Based on the 2003 MOU, the GSO can issue circulation permits valid for six months and renewable for three months to refugees and asylum, allowing them to move freely in the country while UNHCR handles their cases.
Palestinian groups in the refugee camps operated their own system of justice outside Lebanon's control, resolving disputes in traditional, tribal fashion. They occasionally turned suspects in killings over to Lebanon's justice system, however.
The 1926 Constitution, amended in 1990, assures protection from arbitrary arrest, imprisonment, and custody to all persons. The 1962 Entry and Exit Law directs the GSO to issue special identity cards to political refugees.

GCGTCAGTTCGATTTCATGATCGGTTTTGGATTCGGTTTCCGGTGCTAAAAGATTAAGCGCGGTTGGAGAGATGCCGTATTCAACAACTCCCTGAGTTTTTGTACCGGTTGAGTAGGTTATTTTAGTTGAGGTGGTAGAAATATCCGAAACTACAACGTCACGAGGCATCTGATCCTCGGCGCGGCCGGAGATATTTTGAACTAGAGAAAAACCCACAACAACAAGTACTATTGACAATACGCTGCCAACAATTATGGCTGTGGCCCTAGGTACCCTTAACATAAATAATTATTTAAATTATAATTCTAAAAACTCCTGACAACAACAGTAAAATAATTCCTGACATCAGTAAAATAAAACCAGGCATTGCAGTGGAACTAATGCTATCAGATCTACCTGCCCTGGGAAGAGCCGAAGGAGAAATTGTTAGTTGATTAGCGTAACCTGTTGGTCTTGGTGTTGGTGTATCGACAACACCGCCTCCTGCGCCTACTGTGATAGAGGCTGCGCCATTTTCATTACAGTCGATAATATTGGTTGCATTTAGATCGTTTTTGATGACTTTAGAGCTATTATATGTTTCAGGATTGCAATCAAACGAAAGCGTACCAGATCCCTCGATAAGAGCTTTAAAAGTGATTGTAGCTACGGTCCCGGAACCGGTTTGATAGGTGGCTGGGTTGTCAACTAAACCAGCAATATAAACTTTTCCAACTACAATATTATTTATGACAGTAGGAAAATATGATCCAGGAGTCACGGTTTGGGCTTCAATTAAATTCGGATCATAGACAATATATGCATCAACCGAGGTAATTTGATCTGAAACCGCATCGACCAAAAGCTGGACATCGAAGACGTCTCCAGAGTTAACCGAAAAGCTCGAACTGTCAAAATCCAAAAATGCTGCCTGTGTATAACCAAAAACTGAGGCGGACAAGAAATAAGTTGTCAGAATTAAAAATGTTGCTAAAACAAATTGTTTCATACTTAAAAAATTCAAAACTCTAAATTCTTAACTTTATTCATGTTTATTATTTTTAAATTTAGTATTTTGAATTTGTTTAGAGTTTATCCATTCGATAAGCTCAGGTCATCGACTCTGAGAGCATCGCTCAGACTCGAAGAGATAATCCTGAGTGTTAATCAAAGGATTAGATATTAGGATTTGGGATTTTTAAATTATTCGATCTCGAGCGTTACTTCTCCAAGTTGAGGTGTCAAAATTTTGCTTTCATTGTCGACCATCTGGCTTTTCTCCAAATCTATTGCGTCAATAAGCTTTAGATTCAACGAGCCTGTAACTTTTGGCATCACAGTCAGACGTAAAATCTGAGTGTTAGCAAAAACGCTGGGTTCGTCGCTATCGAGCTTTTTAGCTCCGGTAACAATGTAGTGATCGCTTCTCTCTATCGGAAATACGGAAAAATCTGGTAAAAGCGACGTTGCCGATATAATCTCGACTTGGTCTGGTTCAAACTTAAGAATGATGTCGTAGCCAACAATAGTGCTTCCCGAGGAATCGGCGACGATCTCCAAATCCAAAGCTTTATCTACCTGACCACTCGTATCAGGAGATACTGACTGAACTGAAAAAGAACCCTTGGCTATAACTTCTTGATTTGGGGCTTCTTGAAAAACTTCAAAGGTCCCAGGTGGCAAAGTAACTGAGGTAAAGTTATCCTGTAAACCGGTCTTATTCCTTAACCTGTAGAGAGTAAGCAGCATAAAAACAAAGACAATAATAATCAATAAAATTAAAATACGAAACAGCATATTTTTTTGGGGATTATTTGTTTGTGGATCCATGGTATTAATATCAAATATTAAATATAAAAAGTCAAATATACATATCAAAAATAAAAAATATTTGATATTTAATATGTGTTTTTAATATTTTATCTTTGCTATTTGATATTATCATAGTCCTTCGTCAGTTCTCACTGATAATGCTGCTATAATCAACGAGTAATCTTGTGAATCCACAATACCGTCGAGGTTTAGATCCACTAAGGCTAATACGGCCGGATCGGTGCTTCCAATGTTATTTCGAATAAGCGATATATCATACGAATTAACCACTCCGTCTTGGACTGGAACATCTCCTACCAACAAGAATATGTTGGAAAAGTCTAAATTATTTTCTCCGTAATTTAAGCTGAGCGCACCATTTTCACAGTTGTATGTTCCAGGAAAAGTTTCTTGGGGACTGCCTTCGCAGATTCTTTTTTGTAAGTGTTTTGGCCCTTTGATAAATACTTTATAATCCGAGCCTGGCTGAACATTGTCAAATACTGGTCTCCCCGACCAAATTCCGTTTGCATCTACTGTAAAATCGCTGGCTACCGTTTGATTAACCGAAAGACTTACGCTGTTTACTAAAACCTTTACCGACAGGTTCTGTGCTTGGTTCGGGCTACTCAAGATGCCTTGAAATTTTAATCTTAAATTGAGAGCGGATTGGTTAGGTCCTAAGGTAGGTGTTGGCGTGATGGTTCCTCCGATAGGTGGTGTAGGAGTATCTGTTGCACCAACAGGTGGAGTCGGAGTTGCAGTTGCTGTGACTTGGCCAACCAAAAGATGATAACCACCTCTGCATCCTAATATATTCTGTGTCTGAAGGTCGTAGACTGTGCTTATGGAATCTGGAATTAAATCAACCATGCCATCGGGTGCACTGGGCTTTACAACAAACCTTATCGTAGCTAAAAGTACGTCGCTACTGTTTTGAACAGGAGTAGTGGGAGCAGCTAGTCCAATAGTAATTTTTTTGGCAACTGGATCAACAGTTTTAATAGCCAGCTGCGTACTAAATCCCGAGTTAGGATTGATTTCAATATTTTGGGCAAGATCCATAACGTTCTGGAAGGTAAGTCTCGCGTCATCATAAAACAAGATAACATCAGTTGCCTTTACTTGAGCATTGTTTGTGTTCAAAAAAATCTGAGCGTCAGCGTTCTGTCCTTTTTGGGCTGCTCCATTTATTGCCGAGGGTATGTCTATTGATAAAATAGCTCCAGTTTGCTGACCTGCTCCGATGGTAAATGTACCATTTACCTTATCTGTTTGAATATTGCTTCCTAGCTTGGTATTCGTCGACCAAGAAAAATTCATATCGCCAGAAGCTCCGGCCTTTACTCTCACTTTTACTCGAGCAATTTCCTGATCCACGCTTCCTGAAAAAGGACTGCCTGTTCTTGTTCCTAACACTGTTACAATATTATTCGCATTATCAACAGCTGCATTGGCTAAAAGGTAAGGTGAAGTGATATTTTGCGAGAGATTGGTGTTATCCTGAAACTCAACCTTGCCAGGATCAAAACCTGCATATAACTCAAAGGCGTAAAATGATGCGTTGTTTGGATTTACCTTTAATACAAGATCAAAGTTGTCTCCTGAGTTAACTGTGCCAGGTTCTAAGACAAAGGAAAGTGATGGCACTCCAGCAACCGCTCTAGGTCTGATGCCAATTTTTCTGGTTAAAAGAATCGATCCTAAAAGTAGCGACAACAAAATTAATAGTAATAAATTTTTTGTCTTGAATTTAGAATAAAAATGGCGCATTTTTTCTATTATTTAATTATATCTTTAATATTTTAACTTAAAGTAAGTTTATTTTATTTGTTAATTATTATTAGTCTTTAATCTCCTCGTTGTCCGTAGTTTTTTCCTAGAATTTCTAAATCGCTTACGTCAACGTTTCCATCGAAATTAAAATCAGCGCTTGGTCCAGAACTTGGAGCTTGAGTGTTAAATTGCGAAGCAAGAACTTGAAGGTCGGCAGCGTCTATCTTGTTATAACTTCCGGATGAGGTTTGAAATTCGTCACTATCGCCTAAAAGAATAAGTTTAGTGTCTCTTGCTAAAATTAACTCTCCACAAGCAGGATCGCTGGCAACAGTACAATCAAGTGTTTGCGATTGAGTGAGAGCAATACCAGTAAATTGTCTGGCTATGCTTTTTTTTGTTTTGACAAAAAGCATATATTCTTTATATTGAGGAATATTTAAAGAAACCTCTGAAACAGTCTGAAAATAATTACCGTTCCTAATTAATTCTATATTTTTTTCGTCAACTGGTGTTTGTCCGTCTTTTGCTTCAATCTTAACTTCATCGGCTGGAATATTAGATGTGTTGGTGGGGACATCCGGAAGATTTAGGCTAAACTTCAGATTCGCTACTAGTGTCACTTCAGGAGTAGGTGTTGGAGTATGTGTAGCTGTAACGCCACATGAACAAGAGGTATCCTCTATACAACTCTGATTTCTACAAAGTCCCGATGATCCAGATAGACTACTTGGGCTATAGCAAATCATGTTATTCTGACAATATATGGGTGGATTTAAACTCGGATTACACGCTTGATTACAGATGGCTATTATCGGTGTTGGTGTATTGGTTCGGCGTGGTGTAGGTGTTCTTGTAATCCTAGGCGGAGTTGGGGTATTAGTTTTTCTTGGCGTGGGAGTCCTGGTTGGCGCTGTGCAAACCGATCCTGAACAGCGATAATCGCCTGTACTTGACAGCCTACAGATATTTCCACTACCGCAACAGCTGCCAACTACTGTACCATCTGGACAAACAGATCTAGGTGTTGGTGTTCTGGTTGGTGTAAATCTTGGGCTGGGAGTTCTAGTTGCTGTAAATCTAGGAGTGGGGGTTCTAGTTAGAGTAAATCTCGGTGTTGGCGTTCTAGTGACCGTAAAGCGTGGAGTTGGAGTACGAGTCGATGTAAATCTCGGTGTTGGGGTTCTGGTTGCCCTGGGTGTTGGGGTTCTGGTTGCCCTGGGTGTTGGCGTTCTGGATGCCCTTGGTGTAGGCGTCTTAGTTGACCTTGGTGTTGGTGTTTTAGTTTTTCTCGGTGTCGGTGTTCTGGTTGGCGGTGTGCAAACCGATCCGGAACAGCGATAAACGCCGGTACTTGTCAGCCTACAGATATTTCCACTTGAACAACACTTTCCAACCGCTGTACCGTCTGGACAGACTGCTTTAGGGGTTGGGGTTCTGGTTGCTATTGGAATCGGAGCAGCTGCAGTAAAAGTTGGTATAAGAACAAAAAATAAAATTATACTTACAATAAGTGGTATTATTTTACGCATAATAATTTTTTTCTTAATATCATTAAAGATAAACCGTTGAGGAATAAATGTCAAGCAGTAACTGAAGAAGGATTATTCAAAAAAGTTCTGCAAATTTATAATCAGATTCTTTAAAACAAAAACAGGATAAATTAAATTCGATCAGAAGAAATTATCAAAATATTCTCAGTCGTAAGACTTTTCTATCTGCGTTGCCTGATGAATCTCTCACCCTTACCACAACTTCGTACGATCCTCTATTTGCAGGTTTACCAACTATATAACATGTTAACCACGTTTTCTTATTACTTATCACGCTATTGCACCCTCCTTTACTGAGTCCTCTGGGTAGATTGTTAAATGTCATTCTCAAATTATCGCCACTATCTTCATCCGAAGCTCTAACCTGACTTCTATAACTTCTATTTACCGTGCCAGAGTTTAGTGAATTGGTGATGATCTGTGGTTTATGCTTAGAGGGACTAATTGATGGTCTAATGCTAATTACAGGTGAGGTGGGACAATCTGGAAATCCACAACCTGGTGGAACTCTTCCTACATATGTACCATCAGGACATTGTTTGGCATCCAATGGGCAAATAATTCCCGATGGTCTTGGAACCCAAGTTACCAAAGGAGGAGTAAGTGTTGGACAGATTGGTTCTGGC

Although refugees and asylum seekers technically have access to courts, those without legal status often avoid them for fear of arrest. In a 2008 child custody case involving a Sudanese refugee, a Lebanese court stressed the importance of allowing access to courts even for refugees without legal status in the country.
Lebanon grants immigration hearings to dozens at a time, during which the judge calls on them to respond to questions about the legality of their entry or stay by raising their hands or nodding. In criminal proceedings, Lebanon provides legal aid to foreigners whose home country provides the same to Lebanese nationals, which exclude all Palestinians. UNHCR does provide legal aid in some cases, however.
Freedom of Movement and Residence
Most non-Palestinian refugees cannot move freely within the country for fear of arrest. The Government restricts movement mostly at checkpoints, where many police and military officials do not respect UNHCR documents, especially after the conflict in Nahr al Bared.